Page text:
1 Trust

How do you build a team, or even rewrite your licence to operate as one while driving positive change? How are you building trust? Good governance practice will help establish frameworks that enable:

  • effective strategic planning
  • early identification of emerging risks
  • space to build a mentoring culture from the board throughout the organisation.

Moreover, a clear learning and development plan for all board members will demonstrate an ongoing commitment to adding value to the business wherever possible. All of which helps foster trust.

2 Culture

Culture should be the marque of stability for an organisation in a world of change. But to be an effective one, people need to have clear sight of it and believe in it.

The board can lead on this by bringing in fresh perspectives, engaging in holistic oversight and staying open and accessible. Move beyond traditional structures, boundaries and hierarchical structures that can cause unnecessary tensions when normal modes of engagement are restricted.

The voice of the employee stakeholder will be increasingly important in the months to come as the spike in employee engagement scores seen during the crisis drop. The risk is that these drop below previous levels, indicating diminishing involvement and productivity.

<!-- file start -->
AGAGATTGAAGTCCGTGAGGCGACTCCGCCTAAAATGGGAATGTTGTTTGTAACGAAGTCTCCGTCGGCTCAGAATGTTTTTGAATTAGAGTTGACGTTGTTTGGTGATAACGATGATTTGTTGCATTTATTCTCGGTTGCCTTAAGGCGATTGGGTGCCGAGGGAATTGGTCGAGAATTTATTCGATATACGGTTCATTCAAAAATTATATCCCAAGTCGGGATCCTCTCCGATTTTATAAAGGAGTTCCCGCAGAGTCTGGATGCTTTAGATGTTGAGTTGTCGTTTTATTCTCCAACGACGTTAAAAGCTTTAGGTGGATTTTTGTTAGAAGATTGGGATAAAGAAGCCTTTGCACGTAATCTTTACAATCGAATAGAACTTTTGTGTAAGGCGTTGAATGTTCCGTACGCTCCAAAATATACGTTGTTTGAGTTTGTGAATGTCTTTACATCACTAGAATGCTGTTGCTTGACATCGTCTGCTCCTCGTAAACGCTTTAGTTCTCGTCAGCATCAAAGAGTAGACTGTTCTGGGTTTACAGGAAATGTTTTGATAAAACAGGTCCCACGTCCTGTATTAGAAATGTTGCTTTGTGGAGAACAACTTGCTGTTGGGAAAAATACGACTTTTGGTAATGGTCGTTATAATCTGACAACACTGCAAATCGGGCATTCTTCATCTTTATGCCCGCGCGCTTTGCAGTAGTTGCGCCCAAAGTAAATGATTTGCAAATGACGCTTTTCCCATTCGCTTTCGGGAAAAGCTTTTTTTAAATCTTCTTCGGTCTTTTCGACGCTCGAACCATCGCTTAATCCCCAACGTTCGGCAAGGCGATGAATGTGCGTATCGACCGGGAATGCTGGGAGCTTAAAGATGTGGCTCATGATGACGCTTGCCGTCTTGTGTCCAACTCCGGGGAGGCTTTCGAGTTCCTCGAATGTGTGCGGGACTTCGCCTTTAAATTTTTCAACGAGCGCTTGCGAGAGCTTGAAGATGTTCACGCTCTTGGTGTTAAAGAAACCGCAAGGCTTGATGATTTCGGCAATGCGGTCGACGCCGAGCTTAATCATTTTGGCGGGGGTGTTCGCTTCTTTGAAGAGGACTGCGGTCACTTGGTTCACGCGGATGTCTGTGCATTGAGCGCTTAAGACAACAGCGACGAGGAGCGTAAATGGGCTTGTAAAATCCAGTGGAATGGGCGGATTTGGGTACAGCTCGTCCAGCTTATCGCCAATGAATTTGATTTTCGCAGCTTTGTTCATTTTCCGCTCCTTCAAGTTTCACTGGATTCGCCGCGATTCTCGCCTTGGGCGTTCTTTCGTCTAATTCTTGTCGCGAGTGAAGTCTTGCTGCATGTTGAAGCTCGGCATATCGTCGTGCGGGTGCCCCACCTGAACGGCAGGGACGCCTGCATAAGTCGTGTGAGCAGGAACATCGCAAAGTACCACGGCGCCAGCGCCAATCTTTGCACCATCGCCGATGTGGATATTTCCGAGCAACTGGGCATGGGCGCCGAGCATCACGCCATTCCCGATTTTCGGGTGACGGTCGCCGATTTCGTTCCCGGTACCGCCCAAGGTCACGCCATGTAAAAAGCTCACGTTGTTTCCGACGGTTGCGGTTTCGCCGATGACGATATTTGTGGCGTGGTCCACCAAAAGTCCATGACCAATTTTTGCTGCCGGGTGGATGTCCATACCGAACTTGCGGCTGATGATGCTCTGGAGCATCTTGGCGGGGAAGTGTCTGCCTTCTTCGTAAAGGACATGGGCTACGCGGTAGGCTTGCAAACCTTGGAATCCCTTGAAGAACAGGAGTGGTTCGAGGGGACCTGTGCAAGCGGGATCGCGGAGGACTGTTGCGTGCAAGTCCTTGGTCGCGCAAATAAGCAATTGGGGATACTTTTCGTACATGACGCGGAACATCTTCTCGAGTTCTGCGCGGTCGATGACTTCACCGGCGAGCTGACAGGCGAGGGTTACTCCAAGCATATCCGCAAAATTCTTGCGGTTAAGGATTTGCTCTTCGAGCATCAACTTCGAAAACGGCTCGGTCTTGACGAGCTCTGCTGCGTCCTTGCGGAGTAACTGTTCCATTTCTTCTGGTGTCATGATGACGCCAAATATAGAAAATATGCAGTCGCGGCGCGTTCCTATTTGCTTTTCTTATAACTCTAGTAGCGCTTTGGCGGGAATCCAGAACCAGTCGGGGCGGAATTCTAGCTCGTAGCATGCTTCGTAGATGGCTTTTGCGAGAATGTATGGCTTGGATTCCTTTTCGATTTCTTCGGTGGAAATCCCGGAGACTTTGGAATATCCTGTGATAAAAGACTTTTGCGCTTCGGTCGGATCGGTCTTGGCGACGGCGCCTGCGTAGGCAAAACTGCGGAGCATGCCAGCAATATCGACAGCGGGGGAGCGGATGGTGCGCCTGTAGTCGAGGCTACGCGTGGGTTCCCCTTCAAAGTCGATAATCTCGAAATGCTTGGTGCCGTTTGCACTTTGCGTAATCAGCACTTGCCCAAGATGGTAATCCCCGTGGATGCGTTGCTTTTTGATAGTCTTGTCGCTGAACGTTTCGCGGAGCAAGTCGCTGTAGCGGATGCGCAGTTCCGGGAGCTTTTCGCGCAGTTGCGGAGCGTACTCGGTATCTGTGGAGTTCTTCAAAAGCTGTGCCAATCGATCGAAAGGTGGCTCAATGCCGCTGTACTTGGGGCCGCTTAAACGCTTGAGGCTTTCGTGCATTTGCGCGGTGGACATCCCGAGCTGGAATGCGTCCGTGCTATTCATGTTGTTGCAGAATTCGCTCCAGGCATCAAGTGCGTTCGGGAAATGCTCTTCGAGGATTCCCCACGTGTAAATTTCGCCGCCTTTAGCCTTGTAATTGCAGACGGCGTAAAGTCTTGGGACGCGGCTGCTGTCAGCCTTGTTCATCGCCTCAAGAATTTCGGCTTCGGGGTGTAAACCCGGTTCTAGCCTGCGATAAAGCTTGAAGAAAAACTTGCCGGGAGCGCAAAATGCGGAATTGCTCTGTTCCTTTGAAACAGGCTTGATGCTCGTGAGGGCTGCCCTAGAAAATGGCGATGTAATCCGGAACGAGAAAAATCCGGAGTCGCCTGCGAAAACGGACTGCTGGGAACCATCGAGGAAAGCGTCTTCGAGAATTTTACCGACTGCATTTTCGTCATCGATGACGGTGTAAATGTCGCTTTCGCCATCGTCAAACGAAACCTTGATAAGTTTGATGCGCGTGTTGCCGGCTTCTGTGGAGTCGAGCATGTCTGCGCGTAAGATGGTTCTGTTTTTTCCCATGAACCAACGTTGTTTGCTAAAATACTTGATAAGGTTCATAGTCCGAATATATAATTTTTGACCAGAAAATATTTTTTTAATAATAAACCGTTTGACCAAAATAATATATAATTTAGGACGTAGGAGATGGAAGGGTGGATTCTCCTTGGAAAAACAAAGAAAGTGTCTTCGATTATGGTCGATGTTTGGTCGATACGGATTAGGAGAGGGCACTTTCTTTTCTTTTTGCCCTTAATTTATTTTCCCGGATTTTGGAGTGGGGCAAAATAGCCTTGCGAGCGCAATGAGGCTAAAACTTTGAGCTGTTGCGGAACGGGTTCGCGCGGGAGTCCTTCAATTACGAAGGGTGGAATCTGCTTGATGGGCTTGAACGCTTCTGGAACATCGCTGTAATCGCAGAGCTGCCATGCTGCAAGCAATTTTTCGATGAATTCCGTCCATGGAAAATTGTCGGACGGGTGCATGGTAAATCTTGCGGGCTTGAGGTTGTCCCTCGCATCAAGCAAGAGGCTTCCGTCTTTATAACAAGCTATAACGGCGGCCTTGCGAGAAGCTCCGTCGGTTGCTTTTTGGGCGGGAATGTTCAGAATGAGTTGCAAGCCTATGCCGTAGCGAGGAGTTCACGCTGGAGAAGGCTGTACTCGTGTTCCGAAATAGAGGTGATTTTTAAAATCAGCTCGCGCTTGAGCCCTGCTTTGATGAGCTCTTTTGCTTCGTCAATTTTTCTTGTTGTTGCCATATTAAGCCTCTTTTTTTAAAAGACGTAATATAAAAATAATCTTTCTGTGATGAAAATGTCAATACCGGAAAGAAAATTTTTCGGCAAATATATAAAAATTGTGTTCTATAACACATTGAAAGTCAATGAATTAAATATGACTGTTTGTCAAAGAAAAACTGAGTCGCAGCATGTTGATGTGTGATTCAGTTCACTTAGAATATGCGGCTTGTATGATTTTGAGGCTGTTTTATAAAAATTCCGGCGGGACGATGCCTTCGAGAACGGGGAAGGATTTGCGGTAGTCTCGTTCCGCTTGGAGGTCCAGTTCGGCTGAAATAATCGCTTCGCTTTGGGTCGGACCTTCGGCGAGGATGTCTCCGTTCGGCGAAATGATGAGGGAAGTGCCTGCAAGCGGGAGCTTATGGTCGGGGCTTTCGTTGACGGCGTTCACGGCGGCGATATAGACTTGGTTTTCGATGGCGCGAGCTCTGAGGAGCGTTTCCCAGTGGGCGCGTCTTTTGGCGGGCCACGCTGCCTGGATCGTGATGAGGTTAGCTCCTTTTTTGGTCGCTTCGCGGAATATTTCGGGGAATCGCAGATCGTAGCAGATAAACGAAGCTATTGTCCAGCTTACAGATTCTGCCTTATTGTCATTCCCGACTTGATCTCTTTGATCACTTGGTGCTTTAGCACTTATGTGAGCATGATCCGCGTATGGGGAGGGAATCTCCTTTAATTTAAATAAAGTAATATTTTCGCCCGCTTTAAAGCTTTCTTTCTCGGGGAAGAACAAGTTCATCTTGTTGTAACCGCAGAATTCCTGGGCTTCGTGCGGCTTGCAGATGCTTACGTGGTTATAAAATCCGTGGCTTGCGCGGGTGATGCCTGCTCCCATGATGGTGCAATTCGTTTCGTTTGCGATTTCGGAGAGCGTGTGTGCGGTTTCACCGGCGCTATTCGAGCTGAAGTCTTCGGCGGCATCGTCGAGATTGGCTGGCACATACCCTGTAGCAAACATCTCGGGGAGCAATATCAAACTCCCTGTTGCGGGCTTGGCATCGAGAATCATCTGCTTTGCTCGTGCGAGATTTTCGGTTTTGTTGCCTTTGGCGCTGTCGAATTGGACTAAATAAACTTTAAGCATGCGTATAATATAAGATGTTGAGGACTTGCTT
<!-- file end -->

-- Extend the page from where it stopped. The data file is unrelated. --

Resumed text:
Employee representation will need to go beyond ‘lip service’ if the board is to understand the real 'mood music'.

3 Composition

Executive directors report that they have learned more about leadership in the last six months than the many years before. The new-style leader is more connected, visible, strategic and tech-savvy, and is encouraging a flatter ‘trust-based’ culture that drives agility and pace.

Likewise, board dynamics will need to display these same attributes if members want to increase their value in the coming months. Progressive chairs know that new skills and styles will need to be adopted if the board is to remain relevant and effective.

So too with succession. Effectiveness can no longer be valued simply on technical skills and market intelligence. The new, virtual boardroom should demonstrate collective emotional intelligence, a growth mindset and collaboration. In short, diversity in it’s true sense.

4 Dynamics

From team processes, such as agenda focus, integrated conversation, and effective delegation, to adopting a bold stance on board composition, the chair needs to lead from the front on board dynamics.

Again, this will take courage, but if the board is to add real, ongoing value to the business, these are conversations that need to happen. In doing so, a board demonstrates a willingness to learn beyond the changes that have been demanded of them. They exhibit a determination not just to survive, but to change, evolve and thrive.

To discover how best to maintain your momentum on virtual boardroom dynamics and plan your next steps, speak to Karen Brice.